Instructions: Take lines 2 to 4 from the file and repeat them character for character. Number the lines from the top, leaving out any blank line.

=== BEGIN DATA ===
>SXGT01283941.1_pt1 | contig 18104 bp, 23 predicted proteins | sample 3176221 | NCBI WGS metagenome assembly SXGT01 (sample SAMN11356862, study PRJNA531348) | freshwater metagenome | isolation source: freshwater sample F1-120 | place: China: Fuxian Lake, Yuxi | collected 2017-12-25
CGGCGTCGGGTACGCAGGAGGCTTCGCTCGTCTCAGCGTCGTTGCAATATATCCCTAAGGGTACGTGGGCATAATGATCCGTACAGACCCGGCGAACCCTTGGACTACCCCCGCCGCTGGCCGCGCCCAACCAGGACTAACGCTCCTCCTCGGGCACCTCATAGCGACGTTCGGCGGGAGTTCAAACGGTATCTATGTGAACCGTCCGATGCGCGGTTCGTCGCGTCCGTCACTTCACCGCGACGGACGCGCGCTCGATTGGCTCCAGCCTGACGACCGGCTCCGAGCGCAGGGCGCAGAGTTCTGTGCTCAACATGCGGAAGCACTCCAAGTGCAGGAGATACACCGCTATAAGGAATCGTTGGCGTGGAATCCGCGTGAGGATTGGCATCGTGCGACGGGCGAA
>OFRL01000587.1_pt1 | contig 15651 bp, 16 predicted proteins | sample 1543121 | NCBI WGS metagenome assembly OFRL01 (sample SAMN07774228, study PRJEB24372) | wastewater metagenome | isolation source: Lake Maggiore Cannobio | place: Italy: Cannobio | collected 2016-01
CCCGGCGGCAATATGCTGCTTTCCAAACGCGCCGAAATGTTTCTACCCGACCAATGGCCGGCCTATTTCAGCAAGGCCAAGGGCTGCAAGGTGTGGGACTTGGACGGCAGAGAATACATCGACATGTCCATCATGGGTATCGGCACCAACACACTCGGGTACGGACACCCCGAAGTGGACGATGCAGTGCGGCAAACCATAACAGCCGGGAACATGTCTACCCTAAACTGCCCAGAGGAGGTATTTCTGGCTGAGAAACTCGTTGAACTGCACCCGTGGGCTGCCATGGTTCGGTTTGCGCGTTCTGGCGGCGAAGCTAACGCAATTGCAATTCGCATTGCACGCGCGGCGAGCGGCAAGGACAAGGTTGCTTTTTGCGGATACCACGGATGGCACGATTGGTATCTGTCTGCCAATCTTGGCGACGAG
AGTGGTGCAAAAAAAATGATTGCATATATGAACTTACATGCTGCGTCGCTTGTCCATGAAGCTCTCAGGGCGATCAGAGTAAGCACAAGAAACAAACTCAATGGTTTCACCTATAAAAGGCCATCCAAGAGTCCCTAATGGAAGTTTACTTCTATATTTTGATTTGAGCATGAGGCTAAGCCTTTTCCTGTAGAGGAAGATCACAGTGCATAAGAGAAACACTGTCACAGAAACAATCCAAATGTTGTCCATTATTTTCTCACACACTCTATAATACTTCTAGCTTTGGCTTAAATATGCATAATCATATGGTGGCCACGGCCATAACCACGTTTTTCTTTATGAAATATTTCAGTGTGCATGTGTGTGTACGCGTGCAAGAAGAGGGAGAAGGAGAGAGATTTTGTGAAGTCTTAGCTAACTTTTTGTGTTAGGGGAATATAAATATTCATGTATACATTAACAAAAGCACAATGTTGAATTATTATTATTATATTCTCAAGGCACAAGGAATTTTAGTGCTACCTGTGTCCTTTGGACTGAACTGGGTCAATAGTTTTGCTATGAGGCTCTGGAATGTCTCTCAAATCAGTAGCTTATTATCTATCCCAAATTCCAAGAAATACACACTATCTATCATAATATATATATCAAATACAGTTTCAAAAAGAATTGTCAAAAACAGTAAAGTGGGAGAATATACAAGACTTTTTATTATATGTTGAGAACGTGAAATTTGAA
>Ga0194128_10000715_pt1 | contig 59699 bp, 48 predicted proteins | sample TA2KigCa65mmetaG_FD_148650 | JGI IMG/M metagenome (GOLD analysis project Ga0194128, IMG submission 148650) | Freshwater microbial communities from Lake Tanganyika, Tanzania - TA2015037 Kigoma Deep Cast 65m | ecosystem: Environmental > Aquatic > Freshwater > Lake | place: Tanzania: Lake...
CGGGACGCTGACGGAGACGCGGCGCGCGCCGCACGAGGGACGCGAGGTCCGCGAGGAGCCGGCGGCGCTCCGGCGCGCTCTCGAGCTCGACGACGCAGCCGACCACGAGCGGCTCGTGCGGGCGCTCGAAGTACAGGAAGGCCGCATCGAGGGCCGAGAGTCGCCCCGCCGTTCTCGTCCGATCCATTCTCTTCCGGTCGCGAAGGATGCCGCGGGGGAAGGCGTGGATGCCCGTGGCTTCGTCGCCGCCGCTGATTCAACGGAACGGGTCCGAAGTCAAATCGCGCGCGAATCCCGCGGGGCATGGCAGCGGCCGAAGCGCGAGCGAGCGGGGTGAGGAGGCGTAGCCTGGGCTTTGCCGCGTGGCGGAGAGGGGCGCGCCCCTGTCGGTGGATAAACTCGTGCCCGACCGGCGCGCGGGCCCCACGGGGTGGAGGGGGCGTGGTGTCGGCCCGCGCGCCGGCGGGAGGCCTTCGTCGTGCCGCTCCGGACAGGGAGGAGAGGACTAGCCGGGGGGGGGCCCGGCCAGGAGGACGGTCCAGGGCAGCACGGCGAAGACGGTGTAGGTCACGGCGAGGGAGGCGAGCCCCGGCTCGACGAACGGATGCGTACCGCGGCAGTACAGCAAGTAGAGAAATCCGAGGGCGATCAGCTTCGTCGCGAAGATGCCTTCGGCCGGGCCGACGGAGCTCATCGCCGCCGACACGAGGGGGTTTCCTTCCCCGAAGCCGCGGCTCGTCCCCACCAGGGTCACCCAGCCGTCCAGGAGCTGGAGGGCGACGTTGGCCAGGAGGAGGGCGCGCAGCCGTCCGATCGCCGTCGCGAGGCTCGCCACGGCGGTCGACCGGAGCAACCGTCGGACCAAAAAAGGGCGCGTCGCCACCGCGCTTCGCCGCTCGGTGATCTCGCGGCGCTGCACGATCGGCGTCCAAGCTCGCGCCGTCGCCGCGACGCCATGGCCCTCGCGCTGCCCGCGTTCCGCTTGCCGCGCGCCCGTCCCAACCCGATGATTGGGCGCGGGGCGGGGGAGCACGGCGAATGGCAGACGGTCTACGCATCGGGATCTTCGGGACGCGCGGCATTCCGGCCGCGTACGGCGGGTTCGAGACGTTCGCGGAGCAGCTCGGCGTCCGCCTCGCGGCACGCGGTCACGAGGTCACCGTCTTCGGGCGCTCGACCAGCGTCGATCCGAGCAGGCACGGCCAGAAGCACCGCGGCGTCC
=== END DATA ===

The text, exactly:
CGGCGTCGGGTACGCAGGAGGCTTCGCTCGTCTCAGCGTCGTTGCAATATATCCCTAAGGGTACGTGGGCATAATGATCCGTACAGACCCGGCGAACCCTTGGACTACCCCCGCCGCTGGCCGCGCCCAACCAGGACTAACGCTCCTCCTCGGGCACCTCATAGCGACGTTCGGCGGGAGTTCAAACGGTATCTATGTGAACCGTCCGATGCGCGGTTCGTCGCGTCCGTCACTTCACCGCGACGGACGCGCGCTCGATTGGCTCCAGCCTGACGACCGGCTCCGAGCGCAGGGCGCAGAGTTCTGTGCTCAACATGCGGAAGCACTCCAAGTGCAGGAGATACACCGCTATAAGGAATCGTTGGCGTGGAATCCGCGTGAGGATTGGCATCGTGCGACGGGCGAA
>OFRL01000587.1_pt1 | contig 15651 bp, 16 predicted proteins | sample 1543121 | NCBI WGS metagenome assembly OFRL01 (sample SAMN07774228, study PRJEB24372) | wastewater metagenome | isolation source: Lake Maggiore Cannobio | place: Italy: Cannobio | collected 2016-01
CCCGGCGGCAATATGCTGCTTTCCAAACGCGCCGAAATGTTTCTACCCGACCAATGGCCGGCCTATTTCAGCAAGGCCAAGGGCTGCAAGGTGTGGGACTTGGACGGCAGAGAATACATCGACATGTCCATCATGGGTATCGGCACCAACACACTCGGGTACGGACACCCCGAAGTGGACGATGCAGTGCGGCAAACCATAACAGCCGGGAACATGTCTACCCTAAACTGCCCAGAGGAGGTATTTCTGGCTGAGAAACTCGTTGAACTGCACCCGTGGGCTGCCATGGTTCGGTTTGCGCGTTCTGGCGGCGAAGCTAACGCAATTGCAATTCGCATTGCACGCGCGGCGAGCGGCAAGGACAAGGTTGCTTTTTGCGGATACCACGGATGGCACGATTGGTATCTGTCTGCCAATCTTGGCGACGAG